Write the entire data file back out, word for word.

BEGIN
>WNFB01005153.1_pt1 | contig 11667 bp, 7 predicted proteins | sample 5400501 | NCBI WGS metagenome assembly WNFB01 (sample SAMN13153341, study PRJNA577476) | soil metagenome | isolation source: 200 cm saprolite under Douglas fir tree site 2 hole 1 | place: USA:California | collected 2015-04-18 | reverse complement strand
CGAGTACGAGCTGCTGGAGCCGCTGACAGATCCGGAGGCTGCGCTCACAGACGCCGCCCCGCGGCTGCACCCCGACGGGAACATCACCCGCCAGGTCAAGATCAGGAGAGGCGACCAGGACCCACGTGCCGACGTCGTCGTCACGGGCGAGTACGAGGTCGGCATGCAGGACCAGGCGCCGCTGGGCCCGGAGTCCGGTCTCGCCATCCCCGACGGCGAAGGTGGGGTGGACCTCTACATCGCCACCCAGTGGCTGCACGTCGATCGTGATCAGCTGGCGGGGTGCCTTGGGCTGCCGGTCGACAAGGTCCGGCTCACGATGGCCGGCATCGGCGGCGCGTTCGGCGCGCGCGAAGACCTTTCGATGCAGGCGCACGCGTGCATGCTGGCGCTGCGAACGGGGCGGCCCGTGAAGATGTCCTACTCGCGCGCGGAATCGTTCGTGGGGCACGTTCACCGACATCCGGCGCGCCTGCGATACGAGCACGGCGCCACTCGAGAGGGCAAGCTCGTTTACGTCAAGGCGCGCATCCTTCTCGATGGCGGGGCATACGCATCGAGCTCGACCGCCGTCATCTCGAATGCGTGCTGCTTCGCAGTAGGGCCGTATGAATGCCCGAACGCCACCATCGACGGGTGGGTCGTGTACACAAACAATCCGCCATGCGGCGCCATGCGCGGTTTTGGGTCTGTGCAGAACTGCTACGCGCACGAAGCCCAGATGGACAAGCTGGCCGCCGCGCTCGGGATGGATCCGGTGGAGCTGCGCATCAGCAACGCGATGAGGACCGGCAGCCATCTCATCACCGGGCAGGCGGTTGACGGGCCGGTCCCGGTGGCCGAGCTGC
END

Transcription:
>WNFB01005153.1_pt1 | contig 11667 bp, 7 predicted proteins | sample 5400501 | NCBI WGS metagenome assembly WNFB01 (sample SAMN13153341, study PRJNA577476) | soil metagenome | isolation source: 200 cm saprolite under Douglas fir tree site 2 hole 1 | place: USA:California | collected 2015-04-18 | reverse complement strand
CGAGTACGAGCTGCTGGAGCCGCTGACAGATCCGGAGGCTGCGCTCACAGACGCCGCCCCGCGGCTGCACCCCGACGGGAACATCACCCGCCAGGTCAAGATCAGGAGAGGCGACCAGGACCCACGTGCCGACGTCGTCGTCACGGGCGAGTACGAGGTCGGCATGCAGGACCAGGCGCCGCTGGGCCCGGAGTCCGGTCTCGCCATCCCCGACGGCGAAGGTGGGGTGGACCTCTACATCGCCACCCAGTGGCTGCACGTCGATCGTGATCAGCTGGCGGGGTGCCTTGGGCTGCCGGTCGACAAGGTCCGGCTCACGATGGCCGGCATCGGCGGCGCGTTCGGCGCGCGCGAAGACCTTTCGATGCAGGCGCACGCGTGCATGCTGGCGCTGCGAACGGGGCGGCCCGTGAAGATGTCCTACTCGCGCGCGGAATCGTTCGTGGGGCACGTTCACCGACATCCGGCGCGCCTGCGATACGAGCACGGCGCCACTCGAGAGGGCAAGCTCGTTTACGTCAAGGCGCGCATCCTTCTCGATGGCGGGGCATACGCATCGAGCTCGACCGCCGTCATCTCGAATGCGTGCTGCTTCGCAGTAGGGCCGTATGAATGCCCGAACGCCACCATCGACGGGTGGGTCGTGTACACAAACAATCCGCCATGCGGCGCCATGCGCGGTTTTGGGTCTGTGCAGAACTGCTACGCGCACGAAGCCCAGATGGACAAGCTGGCCGCCGCGCTCGGGATGGATCCGGTGGAGCTGCGCATCAGCAACGCGATGAGGACCGGCAGCCATCTCATCACCGGGCAGGCGGTTGACGGGCCGGTCCCGGTGGCCGAGCTGC